The Value of a Liberal Arts Education

"What should we do if we're done with this quiz?"

"What should we do if we're done with this quiz?"

"Turn your paper over, close your eyes, and meditate on the value of a liberal arts education."

Although it's taken me many years, I have begun to understand what Mr. Morrow meant by a liberal arts education. In that freshman year Latin class with Mr. Morrow, I learned about many things: different types of apples and their taste profiles, the various specimens of trees lining the Circle, and nearly everything except Latin. Yet I gained much more than merely a rigorous academic curriculum. I just didn't see it then.

When I arrived at Lawrenceville, I thought every high school education was the same. After all, don't we all learn the same things in chemistry, play the same sports, and perform in the same Christmas concerts? But after four years at Lawrenceville and especially after talking with my classmates in college, I realized that we have access to invaluable opportunities that no one else has. Our access to these resources is the hallmark of a liberal arts education. That is what sets Lawrenceville apart from the thousands of other high schools in the United States and around the world.

Lawrentians excel at many things. Girls' field hockey, House spirit, and starting new student publications certainly rank high on the list. But I would argue that above all else, Lawrentians excel at being busy. From classes to sports to clubs, we are always doing something. We fill every waking hour with workouts and service projects, juggle multiple overlapping Google calendars, and sprint to our houses just to make it in time for check-in each night. Life on Zoom only promises to amplify this tendency. Yet many of us overwork and overextend ourselves for the wrong reasons. We sign up for clubs and classes not to discover something new, but to add an extra line to our college applications. In doing so, however, we fail to take full advantage of the liberal arts education that Lawrenceville offers us.

In fact, we often do things just to be busy. I know; I certainly lamented my fair share of sleepless nights and endless to-do lists. Whether it's to pad our résumés (or, more likely, college applications), free time can feel like a waste. But in this time of pass/fail grading, where we no longer need to budget time for scrambling from Irwin to Noyes, this is the perfect time to reflect on the Lawrenceville experience. Slow down. Stop. Before you dismiss this as a load of malarkey and return to your search for the next Netflix show to binge, use this extraordinary time of self-isolation to ask one question. What has Lawrenceville taught me about myself?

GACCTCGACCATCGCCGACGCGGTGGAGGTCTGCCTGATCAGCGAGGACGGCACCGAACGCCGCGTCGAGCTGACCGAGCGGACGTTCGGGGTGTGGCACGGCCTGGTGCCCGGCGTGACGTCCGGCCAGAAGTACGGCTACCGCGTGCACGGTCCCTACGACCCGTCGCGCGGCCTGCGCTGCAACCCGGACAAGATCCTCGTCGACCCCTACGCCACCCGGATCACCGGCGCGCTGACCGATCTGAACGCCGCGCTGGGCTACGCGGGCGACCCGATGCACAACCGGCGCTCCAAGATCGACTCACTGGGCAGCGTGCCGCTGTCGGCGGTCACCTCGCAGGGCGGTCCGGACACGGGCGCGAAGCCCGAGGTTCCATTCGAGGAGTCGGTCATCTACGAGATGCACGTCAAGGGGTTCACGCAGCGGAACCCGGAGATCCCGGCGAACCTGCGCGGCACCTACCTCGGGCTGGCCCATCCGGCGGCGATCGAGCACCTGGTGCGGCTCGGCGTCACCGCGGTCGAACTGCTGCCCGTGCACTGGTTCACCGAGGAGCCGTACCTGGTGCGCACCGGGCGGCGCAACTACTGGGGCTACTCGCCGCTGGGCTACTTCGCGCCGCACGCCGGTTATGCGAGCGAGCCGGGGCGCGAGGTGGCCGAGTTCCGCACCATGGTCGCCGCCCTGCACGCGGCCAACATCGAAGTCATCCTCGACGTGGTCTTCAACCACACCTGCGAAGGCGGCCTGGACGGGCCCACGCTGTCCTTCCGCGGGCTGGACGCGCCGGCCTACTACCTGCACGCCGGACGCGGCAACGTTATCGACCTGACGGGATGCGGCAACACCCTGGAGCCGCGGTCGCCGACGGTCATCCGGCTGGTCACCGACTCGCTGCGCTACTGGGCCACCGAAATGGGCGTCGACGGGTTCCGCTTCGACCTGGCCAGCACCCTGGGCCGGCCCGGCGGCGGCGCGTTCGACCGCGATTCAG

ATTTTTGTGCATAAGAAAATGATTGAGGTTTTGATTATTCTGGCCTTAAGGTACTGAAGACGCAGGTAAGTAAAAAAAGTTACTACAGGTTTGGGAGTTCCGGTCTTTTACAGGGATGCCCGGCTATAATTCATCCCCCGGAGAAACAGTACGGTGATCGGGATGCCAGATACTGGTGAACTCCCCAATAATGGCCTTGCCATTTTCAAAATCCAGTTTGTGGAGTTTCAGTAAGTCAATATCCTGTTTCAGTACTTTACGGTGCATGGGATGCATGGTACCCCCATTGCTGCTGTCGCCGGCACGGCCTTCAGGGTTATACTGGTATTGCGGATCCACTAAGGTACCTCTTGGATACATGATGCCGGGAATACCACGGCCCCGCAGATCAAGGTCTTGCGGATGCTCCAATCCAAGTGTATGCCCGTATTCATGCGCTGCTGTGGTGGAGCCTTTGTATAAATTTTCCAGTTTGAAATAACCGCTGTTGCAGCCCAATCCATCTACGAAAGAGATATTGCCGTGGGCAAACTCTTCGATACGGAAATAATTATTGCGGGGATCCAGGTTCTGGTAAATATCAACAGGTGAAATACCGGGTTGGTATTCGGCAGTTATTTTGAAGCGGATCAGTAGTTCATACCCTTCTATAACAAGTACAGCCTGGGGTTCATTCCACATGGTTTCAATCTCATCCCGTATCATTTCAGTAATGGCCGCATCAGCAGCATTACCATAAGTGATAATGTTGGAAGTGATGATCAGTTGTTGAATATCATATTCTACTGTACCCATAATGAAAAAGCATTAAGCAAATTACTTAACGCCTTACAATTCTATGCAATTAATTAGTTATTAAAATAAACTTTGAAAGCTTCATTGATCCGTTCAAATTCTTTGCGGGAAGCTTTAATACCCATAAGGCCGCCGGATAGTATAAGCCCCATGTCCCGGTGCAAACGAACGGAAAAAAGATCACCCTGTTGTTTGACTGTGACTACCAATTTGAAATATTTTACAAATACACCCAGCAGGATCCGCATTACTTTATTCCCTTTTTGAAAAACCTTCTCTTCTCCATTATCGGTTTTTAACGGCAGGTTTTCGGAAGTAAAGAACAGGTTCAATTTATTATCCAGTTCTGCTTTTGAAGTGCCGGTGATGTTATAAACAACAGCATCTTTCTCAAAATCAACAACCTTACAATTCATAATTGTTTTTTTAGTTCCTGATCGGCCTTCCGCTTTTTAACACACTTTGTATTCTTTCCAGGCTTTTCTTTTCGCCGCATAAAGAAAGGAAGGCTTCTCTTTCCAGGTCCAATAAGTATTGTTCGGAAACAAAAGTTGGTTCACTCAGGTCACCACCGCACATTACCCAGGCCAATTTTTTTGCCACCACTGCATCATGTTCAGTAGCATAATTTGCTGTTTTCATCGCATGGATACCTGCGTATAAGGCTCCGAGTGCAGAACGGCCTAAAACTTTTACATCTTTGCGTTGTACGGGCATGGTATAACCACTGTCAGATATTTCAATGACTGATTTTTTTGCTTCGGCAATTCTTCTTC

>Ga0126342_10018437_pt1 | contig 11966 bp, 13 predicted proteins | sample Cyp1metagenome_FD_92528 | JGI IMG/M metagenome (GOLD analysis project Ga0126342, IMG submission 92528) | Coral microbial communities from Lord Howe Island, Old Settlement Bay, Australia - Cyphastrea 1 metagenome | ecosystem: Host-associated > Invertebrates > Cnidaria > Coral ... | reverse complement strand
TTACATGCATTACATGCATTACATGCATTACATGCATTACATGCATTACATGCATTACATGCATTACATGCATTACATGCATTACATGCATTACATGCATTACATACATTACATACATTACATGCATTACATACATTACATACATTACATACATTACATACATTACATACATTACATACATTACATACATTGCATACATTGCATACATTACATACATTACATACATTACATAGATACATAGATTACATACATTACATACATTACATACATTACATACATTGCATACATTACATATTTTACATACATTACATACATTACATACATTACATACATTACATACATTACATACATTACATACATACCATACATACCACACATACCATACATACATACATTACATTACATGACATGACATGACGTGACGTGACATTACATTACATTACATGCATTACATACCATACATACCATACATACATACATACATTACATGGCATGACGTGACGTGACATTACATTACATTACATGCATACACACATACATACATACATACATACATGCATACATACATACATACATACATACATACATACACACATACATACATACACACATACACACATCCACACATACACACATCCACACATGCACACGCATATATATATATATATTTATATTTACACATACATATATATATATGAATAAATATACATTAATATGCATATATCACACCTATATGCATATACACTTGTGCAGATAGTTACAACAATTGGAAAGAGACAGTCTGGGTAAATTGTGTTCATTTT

Sure, founding a new community service club might make you feel accomplished and keep your parents off your back. Certainly, writing a three-part thesis might get you an A in third-Form English. Of course, just showing up and blindly participating is ninety percent of Lawrenceville. We can apply these formulas blindly and frequently in our lives, checking all the boxes and hitting all the tangible measures of academic, extracurricular, and personal achievement. But it doesn't mean we should. After all, what does it matter if you achieve the results you've always wanted and arrived at your destination without knowing why you're there?

Lawrenceville is much more than course syllabi, club fundraisers, and House traditions. Likewise, college is much more than lectures, parties, and secret societies. Both provide us with the chance to explore what we want, understand why we do what we do, and live our lives as our own-not necessarily how our parents, or our college counselors for that matter, imagined. The classes and activities at Lawrenceville are worth more than a sentence on a college application; they are opportunities for growth and discovery that we must take advantage of.

To this day, Mr. Morrow's instruction is a vivid reminder of the limitless opportunity of Lawrenceville. To me, it is impossible to nail down what a liberal arts education is because it means something different for everyone. There are countless activities and classes to choose from, each with the potential to change our way of thinking. If we take advantage of the system by exploring new interests and leaning into every opportunity, then our Lawrenceville education has been a success. So, close your eyes. Meditate on the value of a liberal arts education.


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